Tag Archives: bread

Broccoli Cheddar Soup and Pretzel Bread

A little while ago I had mentioned that I made some Broccoli Cheddar Soup and some Pretzel Bread, and wanted to share with you since they turned out so yummy.  The Pretzel Bread was found when I was perusing around this cute blog that I recently stumbled upon, The Apron Archives (isn’t that the cutest name?).  I made sure to pin it so I wouldn’t forget about it.  Turns out I couldn’t stop thinking about it and needed to try making some soon.  So I made it to go with a Broccoli Cheddar Soup the other weekend, and the two made for many heart-warming meals.

The bread is a great one for dipping into soups and making sandwiches with.  I think what I like most about it is that it’s a pretty quick and easy homemade bread to make.  Where most homemade breads are nearly an all day process, the process for Pretzel Bread takes only a few hours.  (Your active working time with it is only a fraction of that three hours).  It was fun to make too, as there’s a little excitement when you get to drop your dough into the pot of boiling water.  Now I want to try making pretzels soon. =)

I won’t write out the Pretzel Bread recipe, as you can find it over here and here.  I highly recommend it, especially if you like making bread but don’t like spending a lot of time on it.

::Broccoli Cheddar Soup::

1/2 yellow onion, chopped
2-3 leeks, quarter lengthwise, rinse, then chop
4 garlic cloves, minced
6-ish potatoes, preferably yukon golds, diced
2 large heads broccoli, chopped
1 qt. chicken stock
6-ish c. whole milk
1-2 T fresh parsley and thyme, chopped
grated cheddar cheese

In a hot pot over med-high heat, sauté onions until translucent, about 4-5 min. Add in leeks and garlic and saute another 4-5 min.  Add in the potatoes and broccoli, a pinch of s+p, and let cook and steam until they’re a little tender, about 7 min., stirring frequently.  Sprinkle in the flour, stir and cook for a few minutes to cook out the raw flour flavor.  Pour in chicken stock and let cook until hot, then stir in whole milk.  Let simmer until the potatoes and broccoli are tender enough to eat and the soup has thickened a little.  Ladle about a third of the soup into a blender and puree.  Pour back into pot.  If you prefer a completely creamy and smooth soup, use an immersion blender, take the pot off the heat and puree the soup until smooth.  (For this soup, my hubby and I prefer the chunks of veggies to bite into, so I puree just some of the soup to make it a little more creamy).  Sprinkle in the fresh herbs, season with salt and pepper to taste.  To serve, garnish with a big pinch of cheddar cheese and enjoy.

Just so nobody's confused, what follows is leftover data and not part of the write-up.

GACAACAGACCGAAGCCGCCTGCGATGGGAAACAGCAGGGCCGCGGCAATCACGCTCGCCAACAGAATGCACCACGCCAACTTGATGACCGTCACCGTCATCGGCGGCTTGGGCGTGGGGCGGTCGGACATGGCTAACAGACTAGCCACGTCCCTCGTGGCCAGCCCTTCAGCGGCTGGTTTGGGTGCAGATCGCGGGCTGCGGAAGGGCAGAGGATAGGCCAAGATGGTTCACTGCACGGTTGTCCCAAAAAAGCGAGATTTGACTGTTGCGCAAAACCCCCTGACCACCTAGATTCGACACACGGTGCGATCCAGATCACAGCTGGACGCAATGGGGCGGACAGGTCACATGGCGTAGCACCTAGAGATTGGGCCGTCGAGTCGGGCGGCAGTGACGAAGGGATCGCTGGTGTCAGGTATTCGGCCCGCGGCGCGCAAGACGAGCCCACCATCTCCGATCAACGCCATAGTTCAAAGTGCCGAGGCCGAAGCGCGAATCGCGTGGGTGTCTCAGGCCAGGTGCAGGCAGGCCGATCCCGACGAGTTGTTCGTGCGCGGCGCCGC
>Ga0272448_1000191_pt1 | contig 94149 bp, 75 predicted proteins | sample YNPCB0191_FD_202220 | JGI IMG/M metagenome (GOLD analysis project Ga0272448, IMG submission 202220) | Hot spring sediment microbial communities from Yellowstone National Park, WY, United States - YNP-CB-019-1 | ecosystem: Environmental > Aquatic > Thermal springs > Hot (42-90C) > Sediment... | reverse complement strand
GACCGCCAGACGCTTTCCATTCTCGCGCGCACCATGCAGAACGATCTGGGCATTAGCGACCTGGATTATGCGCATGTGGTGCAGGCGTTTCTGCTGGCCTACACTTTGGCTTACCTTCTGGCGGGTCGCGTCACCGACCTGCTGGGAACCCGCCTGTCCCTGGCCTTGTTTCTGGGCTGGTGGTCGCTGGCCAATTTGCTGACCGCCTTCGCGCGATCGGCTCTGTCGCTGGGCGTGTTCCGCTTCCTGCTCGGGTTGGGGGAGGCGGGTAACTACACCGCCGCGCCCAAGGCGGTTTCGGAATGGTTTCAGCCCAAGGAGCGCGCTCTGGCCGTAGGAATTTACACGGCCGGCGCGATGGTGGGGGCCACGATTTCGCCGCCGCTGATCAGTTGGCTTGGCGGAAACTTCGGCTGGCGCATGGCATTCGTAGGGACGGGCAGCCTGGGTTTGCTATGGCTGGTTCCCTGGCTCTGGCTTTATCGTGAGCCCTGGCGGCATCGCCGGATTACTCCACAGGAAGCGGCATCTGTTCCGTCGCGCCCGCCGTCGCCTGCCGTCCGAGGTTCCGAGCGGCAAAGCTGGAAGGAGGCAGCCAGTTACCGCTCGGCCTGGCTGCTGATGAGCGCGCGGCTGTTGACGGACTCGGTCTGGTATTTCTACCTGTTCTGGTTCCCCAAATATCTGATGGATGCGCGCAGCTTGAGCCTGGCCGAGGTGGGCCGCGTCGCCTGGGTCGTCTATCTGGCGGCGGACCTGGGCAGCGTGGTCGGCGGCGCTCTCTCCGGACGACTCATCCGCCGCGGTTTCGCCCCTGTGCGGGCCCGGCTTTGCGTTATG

I love adding the cheese to the soup as it’s dished up and let it melt in the bowl, as I think the cheese flavor just sort of disappears when added into the big hot soup pot.  This is my kind of dinner (and lunch) for all the cold winter days we’re having.  Enjoy!

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Makin’ Lots of Dough These Days

I’ve got into a zone of making a lot of dough, and wanting to keep making more.  I’m not talking about the kind of dough that comes in the green paper form, although that’s nice to make too.  Talking about the nourishing kind, that’s good for the heart and soul, and makes your house more of a home.